Strangest Damn Church

What we call the Chapel at Manna House is an extension of the shed in the backyard. In this covered space there are a few old donated church pews and some park benches, along with a statue of St. Francis, and a large crucifix where a silver Jesus hangs from a wooden cross attached to the shed’s sheet metal wall.  It is not fancy. But it has been the scene for a few weddings among guests, memorial services for guests who have died, and even one ordination for a Manna House volunteer now a chaplain at a local hospital.

In COVID times, since we cannot crowd into the house, guests gather in the backyard, even when it rains. We make do with picnic table umbrellas, a red tent, and the Chapel, as places where the guests can stay dry.

As I moved around the backyard this morning talking with guests, I stopped in the chapel.

“How you all enjoying church this morning?” I asked.

“This ain’t no damn church,” a rather sour faced guest responded.

I said, “You’re sitting on pews, there’s a statue and a crucifix, and over there is the minister.” I pointed to another guest, and then added, “He’s about to take up a collection, $5 dollars from each of you.”

“I’m a minister, too!” the sour guest said. And we all laughed, even him.

Then he said, “Charlton Heston was a horrible Moses. He messed up that movie ‘The Ten Commandments.’”

“He sure did,” I said, “no white man would stand with slaves and get them free. Besides Moses was dark skinned.” 

The guest smiled and shook his head as if amazed and asked, “What’s your name?”

I told him and asked him for his name. Then he said, “Let me tell you a joke.”

“A man goes to church on Sunday. While he’s waiting for the service to start a Deacon taps him on the shoulder and says, ‘You aren’t allowed in here. You got to go.’ The man is upset, but he doesn’t want to cause a scene, so he gets up and goes. During the week he prays about it and thinks about it and decides maybe he wasn’t dressed properly for church. So, he gets a suit and returns the next Sunday to the same church. While he’s waiting for the service to start a Deacon taps him on the shoulder and says, ‘You aren’t allowed in here. You got to go.’ The man is upset, but he doesn’t want to cause a scene, so he gets up and goes. During the week he prays about it and thinks about it and decides maybe he needs to make a sizeable offering then he’ll be allowed to stay. So, he returns the next Sunday to the same church. He makes it until the offering when he puts $500 dollars in the plate. Just then the Deacon taps him on the shoulder and says, ‘You aren’t allowed in here. You got to go.’ The man doesn’t want to cause a scene and he leaves. But he’s very upset. He prays to God, asking God why this is happening. ‘Why won’t they let me in to that church?’ God answers him, “They’ve never let me in either.’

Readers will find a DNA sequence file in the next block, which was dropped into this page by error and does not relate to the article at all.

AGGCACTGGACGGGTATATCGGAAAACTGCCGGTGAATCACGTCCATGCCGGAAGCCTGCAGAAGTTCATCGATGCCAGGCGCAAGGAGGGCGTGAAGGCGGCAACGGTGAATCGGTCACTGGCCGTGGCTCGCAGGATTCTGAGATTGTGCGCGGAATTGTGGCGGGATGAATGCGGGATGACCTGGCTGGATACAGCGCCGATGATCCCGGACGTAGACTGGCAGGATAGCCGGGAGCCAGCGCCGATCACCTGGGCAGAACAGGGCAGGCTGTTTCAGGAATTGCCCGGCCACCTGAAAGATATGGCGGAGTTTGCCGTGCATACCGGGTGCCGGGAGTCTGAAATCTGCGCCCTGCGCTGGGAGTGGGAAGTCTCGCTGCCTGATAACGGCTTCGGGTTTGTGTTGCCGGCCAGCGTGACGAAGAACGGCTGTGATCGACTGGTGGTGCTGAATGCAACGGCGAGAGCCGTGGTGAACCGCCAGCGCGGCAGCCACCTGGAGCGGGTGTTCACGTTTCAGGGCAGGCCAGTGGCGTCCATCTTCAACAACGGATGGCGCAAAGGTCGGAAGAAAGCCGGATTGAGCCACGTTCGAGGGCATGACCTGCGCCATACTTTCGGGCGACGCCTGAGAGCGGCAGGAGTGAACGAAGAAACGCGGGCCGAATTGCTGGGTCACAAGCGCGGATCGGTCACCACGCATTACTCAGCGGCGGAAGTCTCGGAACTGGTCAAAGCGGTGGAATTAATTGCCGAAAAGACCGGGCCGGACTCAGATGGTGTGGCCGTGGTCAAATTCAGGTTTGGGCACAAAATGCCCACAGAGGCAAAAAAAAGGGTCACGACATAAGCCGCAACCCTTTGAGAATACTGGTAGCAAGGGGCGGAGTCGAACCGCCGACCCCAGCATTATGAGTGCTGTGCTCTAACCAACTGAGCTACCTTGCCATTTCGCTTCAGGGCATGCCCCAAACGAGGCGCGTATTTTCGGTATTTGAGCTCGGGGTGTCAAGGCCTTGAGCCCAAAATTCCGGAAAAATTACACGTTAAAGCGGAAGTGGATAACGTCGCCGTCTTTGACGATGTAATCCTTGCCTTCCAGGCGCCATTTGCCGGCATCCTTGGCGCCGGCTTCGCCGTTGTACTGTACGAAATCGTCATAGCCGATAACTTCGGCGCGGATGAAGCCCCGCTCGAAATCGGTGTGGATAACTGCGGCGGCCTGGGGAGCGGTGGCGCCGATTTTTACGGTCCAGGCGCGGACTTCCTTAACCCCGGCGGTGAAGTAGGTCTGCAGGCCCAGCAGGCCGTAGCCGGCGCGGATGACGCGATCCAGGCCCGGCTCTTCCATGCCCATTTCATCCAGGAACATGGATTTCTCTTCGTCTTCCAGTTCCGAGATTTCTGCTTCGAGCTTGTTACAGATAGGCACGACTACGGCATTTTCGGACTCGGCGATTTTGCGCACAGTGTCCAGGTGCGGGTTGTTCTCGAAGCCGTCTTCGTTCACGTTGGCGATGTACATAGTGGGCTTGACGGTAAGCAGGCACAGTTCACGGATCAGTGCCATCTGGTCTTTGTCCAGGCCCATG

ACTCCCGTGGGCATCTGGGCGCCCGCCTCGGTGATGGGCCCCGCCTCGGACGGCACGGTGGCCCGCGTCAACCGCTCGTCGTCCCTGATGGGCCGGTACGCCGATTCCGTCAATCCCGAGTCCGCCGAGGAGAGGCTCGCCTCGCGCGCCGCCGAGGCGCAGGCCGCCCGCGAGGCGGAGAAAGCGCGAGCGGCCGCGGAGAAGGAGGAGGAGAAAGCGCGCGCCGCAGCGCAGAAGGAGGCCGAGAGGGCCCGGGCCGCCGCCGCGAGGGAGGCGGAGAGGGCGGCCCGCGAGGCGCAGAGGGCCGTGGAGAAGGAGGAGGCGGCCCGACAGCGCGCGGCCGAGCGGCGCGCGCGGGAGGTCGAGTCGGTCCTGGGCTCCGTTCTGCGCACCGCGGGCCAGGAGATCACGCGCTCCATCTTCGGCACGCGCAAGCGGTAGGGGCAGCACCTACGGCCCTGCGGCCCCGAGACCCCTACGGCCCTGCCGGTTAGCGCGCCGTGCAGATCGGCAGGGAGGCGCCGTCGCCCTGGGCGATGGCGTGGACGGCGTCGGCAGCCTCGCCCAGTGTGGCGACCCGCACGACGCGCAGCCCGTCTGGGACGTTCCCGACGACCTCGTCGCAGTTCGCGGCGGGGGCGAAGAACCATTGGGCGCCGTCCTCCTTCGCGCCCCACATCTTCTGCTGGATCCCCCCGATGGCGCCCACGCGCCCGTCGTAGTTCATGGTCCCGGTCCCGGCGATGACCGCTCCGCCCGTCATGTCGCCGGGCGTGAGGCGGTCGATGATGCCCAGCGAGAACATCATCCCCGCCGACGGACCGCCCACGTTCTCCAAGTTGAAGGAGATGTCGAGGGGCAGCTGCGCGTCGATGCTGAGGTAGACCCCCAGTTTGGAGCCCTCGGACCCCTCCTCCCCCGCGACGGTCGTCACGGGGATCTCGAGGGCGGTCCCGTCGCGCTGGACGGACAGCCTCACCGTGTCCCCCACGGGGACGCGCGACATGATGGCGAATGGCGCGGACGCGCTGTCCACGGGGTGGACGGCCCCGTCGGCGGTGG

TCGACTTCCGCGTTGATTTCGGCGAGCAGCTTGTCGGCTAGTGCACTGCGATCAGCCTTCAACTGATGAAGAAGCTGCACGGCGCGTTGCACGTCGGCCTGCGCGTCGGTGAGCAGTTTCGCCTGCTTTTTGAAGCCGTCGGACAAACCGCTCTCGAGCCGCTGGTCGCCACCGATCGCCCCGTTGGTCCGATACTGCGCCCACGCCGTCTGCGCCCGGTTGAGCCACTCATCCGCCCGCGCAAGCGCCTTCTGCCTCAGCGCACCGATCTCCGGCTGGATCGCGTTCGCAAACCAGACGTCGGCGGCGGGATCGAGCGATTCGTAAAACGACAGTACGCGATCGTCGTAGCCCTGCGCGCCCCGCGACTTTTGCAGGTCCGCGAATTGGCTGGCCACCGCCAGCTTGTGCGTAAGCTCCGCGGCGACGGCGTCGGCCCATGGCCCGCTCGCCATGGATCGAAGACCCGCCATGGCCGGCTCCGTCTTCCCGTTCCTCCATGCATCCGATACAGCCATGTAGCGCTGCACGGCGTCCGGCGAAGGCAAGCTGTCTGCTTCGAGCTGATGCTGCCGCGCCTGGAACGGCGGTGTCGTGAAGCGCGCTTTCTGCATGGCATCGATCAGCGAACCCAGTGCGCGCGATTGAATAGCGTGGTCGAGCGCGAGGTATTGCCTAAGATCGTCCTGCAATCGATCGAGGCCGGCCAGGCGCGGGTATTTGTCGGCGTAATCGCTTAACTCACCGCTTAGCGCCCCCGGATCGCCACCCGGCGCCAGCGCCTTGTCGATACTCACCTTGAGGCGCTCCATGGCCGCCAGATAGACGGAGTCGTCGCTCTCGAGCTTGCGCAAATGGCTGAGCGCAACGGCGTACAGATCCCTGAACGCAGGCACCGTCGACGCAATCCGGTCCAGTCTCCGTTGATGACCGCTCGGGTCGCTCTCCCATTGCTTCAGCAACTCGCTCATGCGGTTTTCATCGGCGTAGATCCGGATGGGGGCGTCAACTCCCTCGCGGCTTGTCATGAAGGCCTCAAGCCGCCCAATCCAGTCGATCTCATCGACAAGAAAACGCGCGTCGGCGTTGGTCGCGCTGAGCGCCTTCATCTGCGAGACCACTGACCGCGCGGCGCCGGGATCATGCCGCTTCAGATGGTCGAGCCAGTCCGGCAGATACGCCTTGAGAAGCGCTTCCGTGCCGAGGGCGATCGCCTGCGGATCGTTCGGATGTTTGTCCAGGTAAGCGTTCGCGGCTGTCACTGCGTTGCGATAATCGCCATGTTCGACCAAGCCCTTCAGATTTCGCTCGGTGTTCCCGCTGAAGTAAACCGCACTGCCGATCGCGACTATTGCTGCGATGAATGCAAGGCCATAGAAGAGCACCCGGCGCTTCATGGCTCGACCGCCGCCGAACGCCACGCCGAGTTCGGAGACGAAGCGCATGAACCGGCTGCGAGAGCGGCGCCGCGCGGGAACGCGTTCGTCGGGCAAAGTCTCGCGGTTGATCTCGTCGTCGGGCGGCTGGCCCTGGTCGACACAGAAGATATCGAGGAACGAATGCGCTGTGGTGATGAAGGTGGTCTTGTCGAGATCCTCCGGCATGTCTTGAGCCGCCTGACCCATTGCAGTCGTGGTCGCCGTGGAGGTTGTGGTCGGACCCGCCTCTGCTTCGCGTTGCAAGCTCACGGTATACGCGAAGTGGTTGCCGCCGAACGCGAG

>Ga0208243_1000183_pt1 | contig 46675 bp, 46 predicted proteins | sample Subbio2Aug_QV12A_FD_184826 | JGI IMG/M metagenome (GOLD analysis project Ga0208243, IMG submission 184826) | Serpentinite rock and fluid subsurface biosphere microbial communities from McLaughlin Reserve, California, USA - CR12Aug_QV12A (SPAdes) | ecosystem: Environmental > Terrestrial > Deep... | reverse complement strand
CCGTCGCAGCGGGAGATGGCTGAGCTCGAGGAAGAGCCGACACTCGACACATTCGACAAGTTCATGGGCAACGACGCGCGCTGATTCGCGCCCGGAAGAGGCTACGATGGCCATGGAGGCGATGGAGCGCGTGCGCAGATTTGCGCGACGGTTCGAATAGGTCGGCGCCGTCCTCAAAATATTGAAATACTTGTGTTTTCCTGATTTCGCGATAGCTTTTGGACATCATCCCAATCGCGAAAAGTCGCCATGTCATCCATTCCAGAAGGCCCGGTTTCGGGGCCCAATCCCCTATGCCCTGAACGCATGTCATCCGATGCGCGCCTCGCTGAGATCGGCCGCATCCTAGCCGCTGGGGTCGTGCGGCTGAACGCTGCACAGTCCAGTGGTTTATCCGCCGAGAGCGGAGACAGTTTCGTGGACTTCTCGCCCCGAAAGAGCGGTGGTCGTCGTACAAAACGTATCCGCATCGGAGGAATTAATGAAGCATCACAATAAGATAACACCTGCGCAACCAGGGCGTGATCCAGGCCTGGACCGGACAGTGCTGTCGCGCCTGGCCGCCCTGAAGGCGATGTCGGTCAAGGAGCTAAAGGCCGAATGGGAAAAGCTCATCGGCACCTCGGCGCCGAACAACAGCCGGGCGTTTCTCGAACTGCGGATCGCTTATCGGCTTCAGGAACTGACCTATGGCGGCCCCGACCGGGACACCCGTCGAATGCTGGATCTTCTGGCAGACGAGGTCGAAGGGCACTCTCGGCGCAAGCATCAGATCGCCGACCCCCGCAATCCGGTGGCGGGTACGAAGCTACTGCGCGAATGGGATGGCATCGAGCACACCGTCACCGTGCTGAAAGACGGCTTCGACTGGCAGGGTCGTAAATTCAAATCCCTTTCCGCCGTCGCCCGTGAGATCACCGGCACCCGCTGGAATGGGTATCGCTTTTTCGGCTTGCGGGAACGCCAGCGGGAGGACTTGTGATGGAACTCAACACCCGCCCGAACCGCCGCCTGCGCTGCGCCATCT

As the guests and I laughed, the man said, “I don’t go to church. You see why. That’s why this can’t be a church.”

“Well, you’re here and you just gave a great sermon, so this is church now.”

“Strangest damn church I’ve ever been in,” the man said, only now he smiled.

Of Broken Angels and People

I have to confess that for the past month or so, I have not been very attentive to the presence of God at Manna House. I have grown tired of the changes to how we offer hospitality due to COVID. Masks mean I cannot see smiles. Social distancing prevents the relaxed gathering of people in the house. A number of guests who are housed, but enjoyed the community of conversation around coffee, have simply stayed away. Our coming together is always tinged by some level of anxiety about contracting COVID.